There is no doubt, absolutely no doubt in my mind that I could have made it with a trucking company. Yet a few "incidents", no concrete visual employment policies in place or a proper evaluation of the trainee's talents, and POOF I was gone. And I am not the only one to suffer this fate prematurely. If you go to an attorney and he does not know what he is doing, I am sure you would rightfully point the finger at him. But wouldn't you also place responsibility where else it lies- like on the law schools that trained him? The Bar Examiners of individual states who formulate the questions to examine him? Aren't their minimum standards in the trucking industry that ALL companies follow with training and like issues? If they are, the haste in getting potential drivers with CDLs outweigh the need for ALL potential drivers to know exactly what they are doing.
    Likewise, if your child wants to excel in math or science or whatever the field, do you just tell them that they need to learn it all and function on their own? Do you not extend your hand to help them and take responsibility for their successes and/or failures? If you answer in the negative, then that is part of the apathy and ignorance with society and the failure of the United States to continue to compete with foreign countries.
    I for one am glad the Lord is taking me down the path that I follow. It is my firm intention to reopen a law office I once had open in Arkansas from 1998 to 2002. I am chomping at the bit for a prospective client to come into my office with an issue dealing with the attitude I am faced with regularly regarding trucking safety and training. When one person is killed, or significant property damage is incurred, I will without hesitation file a law suit because the training that driver received more than likely led to the occurrence. (By the way, trucking companies are legally obligated to insure their drivers for a reason.) As an employee of the company, and under the theory of vicarious liability and/or respondeat superior, the company will face the music for perpetuating this attitude. And it is the regular drivers who see this and also perpetuate the mentality. I also hope that drivers who read this are squirming, and desire to make a difference for themselves and the rest of the industry.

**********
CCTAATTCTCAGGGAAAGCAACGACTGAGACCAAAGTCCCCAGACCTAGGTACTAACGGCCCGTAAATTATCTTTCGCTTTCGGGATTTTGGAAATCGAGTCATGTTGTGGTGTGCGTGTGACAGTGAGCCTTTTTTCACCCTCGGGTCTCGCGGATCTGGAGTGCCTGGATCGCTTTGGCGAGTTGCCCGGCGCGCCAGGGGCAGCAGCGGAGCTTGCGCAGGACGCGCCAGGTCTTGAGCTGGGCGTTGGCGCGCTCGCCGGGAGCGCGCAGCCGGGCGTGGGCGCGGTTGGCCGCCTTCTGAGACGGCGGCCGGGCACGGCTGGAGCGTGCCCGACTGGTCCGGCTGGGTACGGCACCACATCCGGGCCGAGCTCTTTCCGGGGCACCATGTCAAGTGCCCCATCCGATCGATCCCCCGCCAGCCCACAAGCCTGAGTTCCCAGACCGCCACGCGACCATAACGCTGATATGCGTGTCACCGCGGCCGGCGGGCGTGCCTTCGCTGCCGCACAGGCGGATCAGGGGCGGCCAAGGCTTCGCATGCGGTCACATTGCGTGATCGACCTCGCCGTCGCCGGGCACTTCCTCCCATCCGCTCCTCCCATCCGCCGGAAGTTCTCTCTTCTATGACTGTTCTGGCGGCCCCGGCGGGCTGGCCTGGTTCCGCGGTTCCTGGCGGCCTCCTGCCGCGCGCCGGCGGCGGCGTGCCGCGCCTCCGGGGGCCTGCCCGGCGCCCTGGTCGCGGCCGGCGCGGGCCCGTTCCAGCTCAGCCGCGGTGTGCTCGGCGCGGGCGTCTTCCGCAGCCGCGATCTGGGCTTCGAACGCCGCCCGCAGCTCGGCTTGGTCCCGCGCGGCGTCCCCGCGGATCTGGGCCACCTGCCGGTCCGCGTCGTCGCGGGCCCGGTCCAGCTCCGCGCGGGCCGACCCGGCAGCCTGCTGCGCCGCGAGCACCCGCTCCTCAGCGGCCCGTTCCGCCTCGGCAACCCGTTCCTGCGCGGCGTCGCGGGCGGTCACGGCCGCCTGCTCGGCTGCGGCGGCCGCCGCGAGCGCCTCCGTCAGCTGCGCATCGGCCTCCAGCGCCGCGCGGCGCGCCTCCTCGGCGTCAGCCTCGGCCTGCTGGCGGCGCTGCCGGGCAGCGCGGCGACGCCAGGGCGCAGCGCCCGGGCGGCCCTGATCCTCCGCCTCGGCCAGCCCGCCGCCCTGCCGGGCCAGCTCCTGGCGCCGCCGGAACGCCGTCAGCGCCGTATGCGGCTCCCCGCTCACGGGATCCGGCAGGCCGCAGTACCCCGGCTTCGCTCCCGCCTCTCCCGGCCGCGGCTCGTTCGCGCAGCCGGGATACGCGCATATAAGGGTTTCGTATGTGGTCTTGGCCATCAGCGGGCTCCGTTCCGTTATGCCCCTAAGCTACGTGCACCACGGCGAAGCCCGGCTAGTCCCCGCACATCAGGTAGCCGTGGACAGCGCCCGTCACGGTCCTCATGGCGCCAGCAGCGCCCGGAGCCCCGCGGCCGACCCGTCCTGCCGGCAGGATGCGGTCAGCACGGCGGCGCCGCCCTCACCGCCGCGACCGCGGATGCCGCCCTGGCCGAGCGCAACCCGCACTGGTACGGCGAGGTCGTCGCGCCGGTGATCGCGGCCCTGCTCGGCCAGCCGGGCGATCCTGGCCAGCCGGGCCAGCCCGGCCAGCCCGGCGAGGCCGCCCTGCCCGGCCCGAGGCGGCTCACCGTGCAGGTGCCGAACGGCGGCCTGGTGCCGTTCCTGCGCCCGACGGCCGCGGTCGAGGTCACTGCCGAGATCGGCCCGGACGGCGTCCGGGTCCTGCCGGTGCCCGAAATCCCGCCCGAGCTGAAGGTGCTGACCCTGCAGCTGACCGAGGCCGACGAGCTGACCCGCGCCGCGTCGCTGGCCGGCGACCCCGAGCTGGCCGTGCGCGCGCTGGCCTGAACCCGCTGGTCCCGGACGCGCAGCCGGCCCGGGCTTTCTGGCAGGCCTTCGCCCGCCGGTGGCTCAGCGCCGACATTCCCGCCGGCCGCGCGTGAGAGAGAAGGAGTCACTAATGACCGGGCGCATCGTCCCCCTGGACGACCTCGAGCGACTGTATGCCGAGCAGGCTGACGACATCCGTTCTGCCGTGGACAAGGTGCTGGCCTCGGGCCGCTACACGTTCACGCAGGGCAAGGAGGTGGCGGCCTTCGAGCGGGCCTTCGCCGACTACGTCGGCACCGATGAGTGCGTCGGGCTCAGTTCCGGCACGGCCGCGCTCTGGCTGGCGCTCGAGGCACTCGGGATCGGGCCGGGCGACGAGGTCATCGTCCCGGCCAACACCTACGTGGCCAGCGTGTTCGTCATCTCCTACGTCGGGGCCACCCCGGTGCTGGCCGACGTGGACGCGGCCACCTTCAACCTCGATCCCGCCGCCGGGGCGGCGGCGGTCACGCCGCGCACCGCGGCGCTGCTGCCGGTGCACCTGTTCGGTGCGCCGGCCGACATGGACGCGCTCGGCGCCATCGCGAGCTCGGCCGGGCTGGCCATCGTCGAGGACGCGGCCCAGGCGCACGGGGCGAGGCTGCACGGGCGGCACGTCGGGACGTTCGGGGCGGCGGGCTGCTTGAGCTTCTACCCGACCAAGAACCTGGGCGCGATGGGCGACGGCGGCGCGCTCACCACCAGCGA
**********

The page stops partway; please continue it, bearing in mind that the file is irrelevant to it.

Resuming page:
Once the adverse happens, it will be too late then. Someone may already be dead. Let's change this mentality and correct these hasty training issues before I will have to look you in the eye and tell you, "I told you so!" More safety and training are desperately needed and it begins with the independent companies who rely on C1 and Drivers Solutions. Would not more training be helpful in securing the industry as well as making the roads safe for all??
    I am very vocal on this issue and I will give my dying breath to this cause. (If there are standards that I may have overlooked, please forward them to me.)
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  8. djtrype

    djtrype Heavy Load Member

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    Jan 3, 2009
    New Orleans
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    I should get paid for reading your posts.
     
  9. jezter5677

    jezter5677 Light Load Member

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    Jun 11, 2009
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    you and me both there dj
     
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  10. zebcohobo

    zebcohobo Vincent Van Gopher

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    Redbank,SC
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    Y'all do know that CDL schools, be it C-1, roadmaster, or local tech. school, only teach you what you need to know to get your license. Bare bones just enough to pass the test. You won't learn to drive(if ever) until you find a company and go out with a trainer. I can't believe the number of posts from recent grads complaining their school didn't teach them anything. If you have half a brain and a friend with a tractor and trailer, you can save 6k and study online for free then take your buddys rig to the DMV and there you go.

    Most of us don't have friends like that and the CDL mills know this. So, don't think you take classes for a few weeks and suddenly become a professional driver. This is the one industry where "on the job training" is for real.

    On a side note, Mr.fdlaw would do well to break his rants into paragraphs for easier reading. I mean dam.
     
  11. fdtlaw

    fdtlaw Bobtail Member

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    Jan 6, 2011
    Fayetteville, Arkansas
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    Too bad most truckers aren't as educated to understand my "rants", then maybe they could understand the severity of the problems a small sector of this industry faces, and for which I have eluded to.